1. Why “Girls” Isn’t Evolving as a Show. “Girls” has always been polarizing but vital television, but it might have reached stasis if the first five episodes of the show are any indication. The Village Voice’s Inkoo Kang wrote about why it’s not evolving as a show.
“Girls” does have something new to offer this season — a dubious gift that reveals Dunham to be a very smart lady (if that wasn’t already abundantly obvious) who can be embarrassingly on-the-nose. More than during any other season, she and her writers use the show as a forum to respond to its critics, riposting to the reasonable ones and ridiculing the loons… But as fascinating as it is to get (what appears very much to be) Dunham’s take on these critiques, such meta bits distract us from the actual show, in which Hannah is rarely so cogent. Meanwhile, we’re still left wondering whether or not Girls believes Hannah to have talent as a writer or not — and what the rest of the cast is up to. Read more.
2. The Objectification of Women in “Inherent Vice.” Paul Thomas Anderson’s latest is another melancholy film about broken people and relationships (albeit a frequently hilarious one), but one of its most memorable scenes shows something uncomfortable about Anderson’s portrayal of women. Writing for Avidly, Evan Kindley writes about how the doomed relationship is at once moving, troubling, and a potential stand-in for Anderson’s past relationship with Fiona Apple.
When I figured out how to watch the movie this way — as a story about star-crossed lovers, informed by Anderson’s relationship with Apple — it clicked for me, and helped me overcome my ambivalence about the source material and welcome “Inherent Vice” into the Anderson canon with open arms. But isn’t this “one that got away” sentimentalism, in its way, as objectifying as seeing all women as sexually available? One is monogamous, the other promiscuous, but both are fundamentally about men, and what women can do for or to them. There are a lot of illusions that “Inherent Vice” doesn’t seem ready to let go of, and this one — the belief in the power of women to redeem or validate men — is perhaps both the most beautiful and the most pernicious. Anderson doesn’t seem to realize that the macho posturing of “Bigfoot” Bjornsen (who, like the silent father in Boogie Nights, is dominated by his shrewish wife) and the passive hippie romanticism of Doc Sportello aren’t really so far apart, are really in fact part of a single skein of American patriarchy — or maybe he does realize it, but can’t imagine any alternative. Instead he goes on idealizing his flawed father figures, the bad dads and horny devils you can’t help but love. Read more.
3. A Few Caveats About the New World of TV. Things are changing as networks and streaming services are getting better at delivering high-quality shows that can compare with cable, but Linda Holmes of NPR has a few caveats about the changes in television.
This is not the first time the delivery system for television content has changed. When they unveiled the new package that would provide ESPN to the same television you have now, only through a set-top box instead of a cable box, there were reactions suggesting that this – THIS! – was the beginning of the end of television. Of course, we’ve already gone through a change from the antenna to the cable, the air to the cord, and it didn’t kill television. It just changed the way you get fundamentally the same stuff. The idea that television, the fundamental thing that is television, means cable boxes and cable bills is very much a function of a particular and limited historical perspective. Changing the delivery system itself does not necessarily change the nature of the thing. Read more.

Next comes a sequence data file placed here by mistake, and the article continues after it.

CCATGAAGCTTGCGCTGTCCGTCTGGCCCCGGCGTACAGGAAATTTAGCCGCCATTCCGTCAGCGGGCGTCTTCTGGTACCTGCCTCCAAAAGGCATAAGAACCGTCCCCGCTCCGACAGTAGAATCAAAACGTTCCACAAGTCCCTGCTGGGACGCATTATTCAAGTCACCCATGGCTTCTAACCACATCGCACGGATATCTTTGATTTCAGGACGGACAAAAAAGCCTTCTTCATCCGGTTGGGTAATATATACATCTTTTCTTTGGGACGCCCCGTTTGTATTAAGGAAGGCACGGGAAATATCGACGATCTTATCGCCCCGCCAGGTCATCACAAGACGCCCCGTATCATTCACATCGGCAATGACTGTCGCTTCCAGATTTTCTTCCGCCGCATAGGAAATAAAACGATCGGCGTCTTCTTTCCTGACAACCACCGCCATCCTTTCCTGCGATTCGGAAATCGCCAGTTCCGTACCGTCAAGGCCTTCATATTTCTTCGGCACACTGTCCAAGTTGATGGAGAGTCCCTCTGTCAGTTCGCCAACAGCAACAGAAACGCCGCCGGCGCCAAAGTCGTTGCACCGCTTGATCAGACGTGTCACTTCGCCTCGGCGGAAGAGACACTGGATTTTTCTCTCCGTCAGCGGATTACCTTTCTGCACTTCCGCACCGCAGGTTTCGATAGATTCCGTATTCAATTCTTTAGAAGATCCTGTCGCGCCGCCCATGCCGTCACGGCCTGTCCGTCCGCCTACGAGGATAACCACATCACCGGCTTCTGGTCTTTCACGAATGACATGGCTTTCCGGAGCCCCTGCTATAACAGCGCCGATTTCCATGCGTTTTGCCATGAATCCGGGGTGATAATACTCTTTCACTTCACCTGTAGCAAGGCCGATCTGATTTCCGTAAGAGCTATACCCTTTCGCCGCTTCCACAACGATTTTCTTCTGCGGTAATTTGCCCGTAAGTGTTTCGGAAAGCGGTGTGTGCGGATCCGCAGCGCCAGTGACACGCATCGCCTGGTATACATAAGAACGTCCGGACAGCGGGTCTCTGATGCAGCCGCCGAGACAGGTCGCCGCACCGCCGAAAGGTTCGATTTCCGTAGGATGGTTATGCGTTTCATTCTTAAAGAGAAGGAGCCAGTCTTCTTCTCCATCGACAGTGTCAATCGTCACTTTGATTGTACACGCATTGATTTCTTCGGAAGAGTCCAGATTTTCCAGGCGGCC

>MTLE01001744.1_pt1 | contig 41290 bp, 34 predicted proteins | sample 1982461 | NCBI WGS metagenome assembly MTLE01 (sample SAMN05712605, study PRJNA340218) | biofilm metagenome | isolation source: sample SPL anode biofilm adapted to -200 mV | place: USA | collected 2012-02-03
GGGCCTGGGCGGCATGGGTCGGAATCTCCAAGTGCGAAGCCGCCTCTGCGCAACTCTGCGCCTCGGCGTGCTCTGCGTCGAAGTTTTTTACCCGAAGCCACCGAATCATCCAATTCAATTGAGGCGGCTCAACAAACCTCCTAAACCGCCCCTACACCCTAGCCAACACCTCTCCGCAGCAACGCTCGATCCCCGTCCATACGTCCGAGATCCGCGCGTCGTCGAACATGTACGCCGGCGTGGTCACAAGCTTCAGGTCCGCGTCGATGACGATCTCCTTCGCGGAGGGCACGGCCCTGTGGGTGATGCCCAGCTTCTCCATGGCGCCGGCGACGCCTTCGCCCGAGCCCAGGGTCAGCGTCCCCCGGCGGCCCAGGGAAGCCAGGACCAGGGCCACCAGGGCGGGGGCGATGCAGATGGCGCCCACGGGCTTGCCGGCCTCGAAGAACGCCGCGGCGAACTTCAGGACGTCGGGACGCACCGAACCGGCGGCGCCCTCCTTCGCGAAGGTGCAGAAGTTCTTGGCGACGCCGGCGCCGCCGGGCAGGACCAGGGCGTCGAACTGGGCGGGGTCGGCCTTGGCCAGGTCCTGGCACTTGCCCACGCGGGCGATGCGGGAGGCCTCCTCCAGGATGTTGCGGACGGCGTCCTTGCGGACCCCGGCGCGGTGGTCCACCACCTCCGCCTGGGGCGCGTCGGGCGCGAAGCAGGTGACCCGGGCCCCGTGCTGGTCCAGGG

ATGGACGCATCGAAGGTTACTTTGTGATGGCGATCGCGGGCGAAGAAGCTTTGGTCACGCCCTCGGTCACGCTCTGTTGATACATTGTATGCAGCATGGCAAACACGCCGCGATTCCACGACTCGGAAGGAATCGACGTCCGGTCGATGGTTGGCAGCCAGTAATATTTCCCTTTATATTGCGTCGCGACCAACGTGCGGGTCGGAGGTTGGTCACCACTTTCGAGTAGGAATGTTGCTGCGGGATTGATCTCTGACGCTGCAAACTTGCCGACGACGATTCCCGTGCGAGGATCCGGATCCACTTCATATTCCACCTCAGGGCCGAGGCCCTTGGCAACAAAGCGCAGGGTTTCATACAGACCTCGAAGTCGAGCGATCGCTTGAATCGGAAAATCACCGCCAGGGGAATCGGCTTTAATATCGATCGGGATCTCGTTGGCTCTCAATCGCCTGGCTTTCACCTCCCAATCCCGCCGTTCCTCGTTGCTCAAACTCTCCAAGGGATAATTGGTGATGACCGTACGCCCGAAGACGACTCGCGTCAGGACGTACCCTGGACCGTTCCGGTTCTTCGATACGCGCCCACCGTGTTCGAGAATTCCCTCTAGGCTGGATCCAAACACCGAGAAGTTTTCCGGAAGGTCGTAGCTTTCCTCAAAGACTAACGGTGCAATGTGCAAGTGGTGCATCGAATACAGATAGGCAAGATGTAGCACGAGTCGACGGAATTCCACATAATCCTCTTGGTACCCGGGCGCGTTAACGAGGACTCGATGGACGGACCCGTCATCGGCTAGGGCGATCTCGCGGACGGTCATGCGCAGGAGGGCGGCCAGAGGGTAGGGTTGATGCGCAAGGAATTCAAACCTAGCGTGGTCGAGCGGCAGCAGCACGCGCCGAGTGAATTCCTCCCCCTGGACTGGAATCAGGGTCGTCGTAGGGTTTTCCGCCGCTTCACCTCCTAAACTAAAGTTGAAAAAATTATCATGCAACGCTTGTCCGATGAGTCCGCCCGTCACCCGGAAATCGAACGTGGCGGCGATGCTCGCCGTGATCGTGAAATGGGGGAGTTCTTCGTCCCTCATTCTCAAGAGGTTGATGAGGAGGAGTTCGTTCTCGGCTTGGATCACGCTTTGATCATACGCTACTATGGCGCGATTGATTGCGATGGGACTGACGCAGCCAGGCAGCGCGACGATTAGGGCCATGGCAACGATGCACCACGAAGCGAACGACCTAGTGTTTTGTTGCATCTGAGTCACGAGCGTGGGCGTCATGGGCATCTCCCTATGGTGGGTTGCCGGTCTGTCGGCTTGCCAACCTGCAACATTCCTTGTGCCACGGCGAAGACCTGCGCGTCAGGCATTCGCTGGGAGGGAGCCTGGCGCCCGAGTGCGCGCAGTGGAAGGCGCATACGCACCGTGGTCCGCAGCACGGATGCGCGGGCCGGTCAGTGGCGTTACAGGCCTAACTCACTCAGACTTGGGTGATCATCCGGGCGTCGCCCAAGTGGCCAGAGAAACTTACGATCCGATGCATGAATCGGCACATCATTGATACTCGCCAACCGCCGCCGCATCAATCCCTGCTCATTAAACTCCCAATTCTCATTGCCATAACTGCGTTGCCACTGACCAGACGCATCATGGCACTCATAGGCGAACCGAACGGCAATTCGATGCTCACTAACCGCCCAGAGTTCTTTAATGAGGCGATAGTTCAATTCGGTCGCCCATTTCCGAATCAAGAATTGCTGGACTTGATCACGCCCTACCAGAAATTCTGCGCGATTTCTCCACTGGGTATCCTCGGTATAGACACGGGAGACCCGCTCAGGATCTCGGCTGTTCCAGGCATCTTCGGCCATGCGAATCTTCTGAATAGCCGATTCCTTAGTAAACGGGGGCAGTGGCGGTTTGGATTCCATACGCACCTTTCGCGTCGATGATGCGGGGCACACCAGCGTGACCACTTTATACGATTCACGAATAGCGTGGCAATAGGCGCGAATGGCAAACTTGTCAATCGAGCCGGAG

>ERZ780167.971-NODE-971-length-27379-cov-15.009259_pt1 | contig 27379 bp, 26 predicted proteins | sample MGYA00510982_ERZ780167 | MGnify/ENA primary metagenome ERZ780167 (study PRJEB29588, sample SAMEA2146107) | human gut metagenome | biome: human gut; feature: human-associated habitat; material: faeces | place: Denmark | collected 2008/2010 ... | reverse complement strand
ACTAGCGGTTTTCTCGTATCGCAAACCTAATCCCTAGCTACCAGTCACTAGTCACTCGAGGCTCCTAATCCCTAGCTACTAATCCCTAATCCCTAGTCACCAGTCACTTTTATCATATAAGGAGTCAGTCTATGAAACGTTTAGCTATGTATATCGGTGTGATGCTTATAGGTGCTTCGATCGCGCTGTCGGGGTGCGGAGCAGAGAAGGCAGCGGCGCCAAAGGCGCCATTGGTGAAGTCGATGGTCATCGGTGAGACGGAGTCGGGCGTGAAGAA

4. Alessandra Stanley’s Troubling Reaction to the Golden Globes. Alessandra Stanley is no stranger to putting her foot in her mouth, and she made a big mistake last night by calling the Globes’ selection of “Transparent” a “politically correct” choice and referring to Jeffrey Tambor’s character a transgender man rather than a transgender woman. Slate’s J. Bryan Lowder takes on Stanley’s mistake.
5. The Holocaust Movie That Was Too Shocking to Show. In 1945, a team of British filmmakers (including Alfred Hitchcock) went to document the horrors of the concentration camps, but their film was never shown. Stuart Jeffries of The Guardian writes about “The Night Will Fall,” which documents the film’s “creation and supression.”
Bernstein assembled a remarkable team, including the future Labour cabinet minister Richard Crossman, who wrote the film’s lyrical script, and Alfred Hitchcock, who flew in from Hollywood to advise Bernstein on its structure. They set to work on a documentary entitled “German Concentration Camps Factual Survey.” As they worked, reels of film kept arriving, sent by British, American and Soviet combat and newsreel cameramen from 11 camps, including Auschwitz, Buchenwald, Dachau and Bergen-Belsen. As well as the dead, the footage showed starved survivors and human remains in ovens. Read more.
6. “The Good Wife’s” Best Cameos. MSNBC’s Chris Matthews showed up on last night’s episode of “The Good Wife,” but it isn’t the first time the show has called on real political figures to make cameos.The New York Post’s Elisabeth Vincentelli picked the five best.
Gloria Steinem. Much as she did in “The L Word,” Steinem pops up here to guide the young ’uns. In this case, she basically guilt-trips the waffling Alicia into running for office. “If do a good job, you would, run, you should.” Thanks, Feminist Yoda! Read more.
Tweet of the Day:
my hero my hero my hero my hero my hero my hero my hero my hero my hero my hero my hero my hero my hero my hero pic.twitter.com/3qQnj04OBh
— zoe kazan (@zoeinthecities) January 12, 2015